Malta energy storage system is looking forward to first pilot

Malta energy storage system is looking forward to first pilot
Credit: Malta

Malta has received a round of funding and is graduated from "project" to group that can sail. The Cambridge, MA-based company is focused on the storage of electro-thermal energy and the funding put the group in celebration mode this month. In return, the company is turning up the volume on its potential role in the future of energy storage—namely, working out salt-based electro-thermal energy storage.

Brian Dowling, Xconomy, reported that Malta is heading off into the world "with a $26 million Series A funding round led by Breakthrough Energy Ventures, the climate change fund led by Bill Gates."

Liu Shunxing, chairman, Concord New Energy Group, said that "innovation in energy technology will become critical for using clean energy effectively." Malta backers include the Concord New Energy Group and Alfa Laval AB, a Swedish industrial company, said Bloomberg.

The concept is built on already established principles for a system that stores energy as heat in molten salt and as cold in a chilled liquid. The system can store for days or weeks until needed. said the company's news release.

The team was originally "Project Malta" at Alphabet's X, the group of inventors and entrepreneurs who build and launch technologies.

What is the source of the electricity stored? It can come from wind, sun or fossil fuels, in any location. That gives it an advantage over some existing grid-scale power storage technologies—no mountains or caves, for example, are needed. Bloomberg said that "Malta's system can be located almost anywhere, including near solar panel arrays and wind turbines."

Malta's solution is trying to address the major renewables challenge which is energy storage. "A lack of affordable, reliable grid-scale energy storage is currently limiting the shift to ," said Raj Apte, science advisor at X.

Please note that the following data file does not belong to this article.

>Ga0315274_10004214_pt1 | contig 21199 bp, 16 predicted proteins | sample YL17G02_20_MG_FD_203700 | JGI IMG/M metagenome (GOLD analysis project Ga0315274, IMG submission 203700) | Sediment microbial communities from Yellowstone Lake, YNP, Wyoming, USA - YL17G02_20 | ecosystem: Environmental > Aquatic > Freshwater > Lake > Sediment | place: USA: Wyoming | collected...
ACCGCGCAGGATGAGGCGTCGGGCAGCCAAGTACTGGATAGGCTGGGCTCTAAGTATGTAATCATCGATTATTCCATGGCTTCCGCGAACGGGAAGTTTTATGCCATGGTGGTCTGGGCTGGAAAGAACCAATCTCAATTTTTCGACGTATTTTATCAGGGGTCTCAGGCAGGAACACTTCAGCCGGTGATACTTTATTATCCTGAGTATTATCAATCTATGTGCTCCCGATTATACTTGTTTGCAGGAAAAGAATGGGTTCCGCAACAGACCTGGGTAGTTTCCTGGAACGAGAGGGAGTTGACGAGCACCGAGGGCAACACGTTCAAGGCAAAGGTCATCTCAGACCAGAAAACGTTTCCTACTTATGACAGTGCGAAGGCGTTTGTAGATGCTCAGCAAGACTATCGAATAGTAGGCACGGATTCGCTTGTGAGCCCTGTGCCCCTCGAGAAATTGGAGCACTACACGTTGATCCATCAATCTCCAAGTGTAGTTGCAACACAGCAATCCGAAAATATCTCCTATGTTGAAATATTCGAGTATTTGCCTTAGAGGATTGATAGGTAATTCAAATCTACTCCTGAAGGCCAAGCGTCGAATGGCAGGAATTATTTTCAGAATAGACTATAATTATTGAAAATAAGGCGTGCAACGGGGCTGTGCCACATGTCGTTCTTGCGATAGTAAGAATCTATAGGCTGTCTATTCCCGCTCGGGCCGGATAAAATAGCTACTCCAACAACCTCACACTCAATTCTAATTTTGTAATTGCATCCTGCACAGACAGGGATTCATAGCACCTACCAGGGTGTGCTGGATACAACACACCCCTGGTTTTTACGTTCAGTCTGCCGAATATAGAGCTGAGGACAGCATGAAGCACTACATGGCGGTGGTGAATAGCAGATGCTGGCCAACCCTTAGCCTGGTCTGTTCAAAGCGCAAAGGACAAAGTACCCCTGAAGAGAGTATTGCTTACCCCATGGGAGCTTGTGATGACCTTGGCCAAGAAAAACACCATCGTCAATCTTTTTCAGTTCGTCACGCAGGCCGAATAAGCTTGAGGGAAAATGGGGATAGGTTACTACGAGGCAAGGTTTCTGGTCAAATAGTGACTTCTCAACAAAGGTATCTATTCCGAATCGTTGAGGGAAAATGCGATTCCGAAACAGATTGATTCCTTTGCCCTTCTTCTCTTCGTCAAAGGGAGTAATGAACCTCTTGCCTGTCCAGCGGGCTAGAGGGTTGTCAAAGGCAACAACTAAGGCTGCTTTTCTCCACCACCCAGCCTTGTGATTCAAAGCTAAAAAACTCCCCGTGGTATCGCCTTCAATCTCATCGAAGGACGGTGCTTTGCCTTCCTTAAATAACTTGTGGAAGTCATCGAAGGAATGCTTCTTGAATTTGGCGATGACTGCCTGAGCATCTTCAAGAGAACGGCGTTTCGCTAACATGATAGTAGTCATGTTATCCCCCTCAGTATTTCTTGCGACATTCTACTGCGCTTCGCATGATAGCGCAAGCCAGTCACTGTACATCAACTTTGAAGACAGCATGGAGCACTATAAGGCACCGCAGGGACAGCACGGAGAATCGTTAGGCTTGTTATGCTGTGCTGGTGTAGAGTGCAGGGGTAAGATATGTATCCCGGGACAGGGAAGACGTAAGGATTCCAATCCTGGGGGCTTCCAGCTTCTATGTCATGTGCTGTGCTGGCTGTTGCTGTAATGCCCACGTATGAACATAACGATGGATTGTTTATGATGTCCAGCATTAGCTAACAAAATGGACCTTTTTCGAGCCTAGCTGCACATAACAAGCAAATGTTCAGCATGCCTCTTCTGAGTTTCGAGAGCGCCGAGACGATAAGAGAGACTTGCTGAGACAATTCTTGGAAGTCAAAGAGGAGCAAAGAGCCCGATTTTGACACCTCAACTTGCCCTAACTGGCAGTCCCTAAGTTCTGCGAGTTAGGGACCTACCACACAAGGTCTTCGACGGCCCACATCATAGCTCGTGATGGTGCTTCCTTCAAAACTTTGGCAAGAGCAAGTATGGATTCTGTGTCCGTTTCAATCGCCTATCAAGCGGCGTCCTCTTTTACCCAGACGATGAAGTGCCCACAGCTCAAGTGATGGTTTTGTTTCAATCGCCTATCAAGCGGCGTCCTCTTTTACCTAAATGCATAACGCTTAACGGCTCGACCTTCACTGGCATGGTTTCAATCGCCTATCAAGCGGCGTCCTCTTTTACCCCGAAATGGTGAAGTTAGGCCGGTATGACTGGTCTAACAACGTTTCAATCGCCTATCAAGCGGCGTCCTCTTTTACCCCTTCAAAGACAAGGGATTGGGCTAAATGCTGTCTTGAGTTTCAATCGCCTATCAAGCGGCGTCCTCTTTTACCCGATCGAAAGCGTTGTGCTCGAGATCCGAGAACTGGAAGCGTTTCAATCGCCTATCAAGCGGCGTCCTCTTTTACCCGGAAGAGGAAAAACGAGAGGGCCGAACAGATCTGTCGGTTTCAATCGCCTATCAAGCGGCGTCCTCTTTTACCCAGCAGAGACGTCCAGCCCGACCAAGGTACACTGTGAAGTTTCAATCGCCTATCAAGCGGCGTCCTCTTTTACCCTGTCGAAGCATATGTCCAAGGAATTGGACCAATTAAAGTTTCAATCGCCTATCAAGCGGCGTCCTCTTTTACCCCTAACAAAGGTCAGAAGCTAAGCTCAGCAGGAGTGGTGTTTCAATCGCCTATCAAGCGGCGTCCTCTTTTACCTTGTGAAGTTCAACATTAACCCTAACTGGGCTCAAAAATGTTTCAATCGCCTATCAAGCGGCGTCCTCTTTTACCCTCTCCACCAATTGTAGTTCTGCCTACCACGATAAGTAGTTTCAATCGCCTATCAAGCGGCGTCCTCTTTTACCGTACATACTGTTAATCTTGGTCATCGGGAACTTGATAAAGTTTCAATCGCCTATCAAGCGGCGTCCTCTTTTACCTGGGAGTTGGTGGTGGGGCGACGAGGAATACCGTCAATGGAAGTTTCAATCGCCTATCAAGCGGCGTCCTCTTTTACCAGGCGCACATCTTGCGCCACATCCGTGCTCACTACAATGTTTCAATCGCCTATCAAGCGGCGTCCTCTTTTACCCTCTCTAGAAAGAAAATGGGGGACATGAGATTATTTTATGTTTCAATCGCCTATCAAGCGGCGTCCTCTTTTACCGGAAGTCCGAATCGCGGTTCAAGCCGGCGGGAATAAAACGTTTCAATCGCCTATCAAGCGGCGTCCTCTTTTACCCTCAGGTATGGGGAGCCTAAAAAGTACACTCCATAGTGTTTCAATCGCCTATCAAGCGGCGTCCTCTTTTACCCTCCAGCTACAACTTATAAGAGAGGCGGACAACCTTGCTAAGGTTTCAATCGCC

A CNBC article about the project in June said the plan was "to store thermal energy, converted from solar and wind electricity, in giant tanks of molten salt. The technique could prove cheaper and more efficient for longer-term storage of renewable energy."

The company, meanwhile, shares more details about how their proposed solution works. "Malta energy storage system takes electricity, converts and stores that electricity as heat, and then converts it back to electricity to be redistributed on the electric grid. In charge mode, the system operates as a heat pump, storing electricity as heat in molten salt. In discharge mode, system operates as a heat engine, using the stored heat to produce electricity."

They said the system is made up largely of conventional components and raw materials – "steel, air, salt, and commodity liquids."

MIT Technology Review earlier this year make the point that "Cheaper and better forms of grid storage are considered essential to handle fluctuating renewable sources like wind and solar as they start to contribute a greater portion of total electricity supplies."

What's next? "Malta will work with industry partners to turn designs that were first developed and refined at X into industrial-grade machinery for a pilot system," said the company news release.

Malta CEO Ramya Swaminathan said the challenge ahead is about design and manufacturing, in Xconomy. Swaminathan said customers were expected to come from a variety of points in the system. Such as? She said they expect "developers with wind or solar projects who want firm power, to grid scale applications that can be in the hundreds of megawatts range, to critical backup for data centers, to isolated grid systems like island economies."


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More information: www.maltainc.com/

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Dec 23, 2018
Solar powered molten salt storage systems are in service ( http://www.ivanpahsolar.com ), the difference here is that solar electric panels are used rather than mirrors.
So perhaps 25% of the solar power is captured as electricity and turned into heat. Hopefully a third of that energy can later be recovered as electricity from the heat engines used.
Sounds very pricey.

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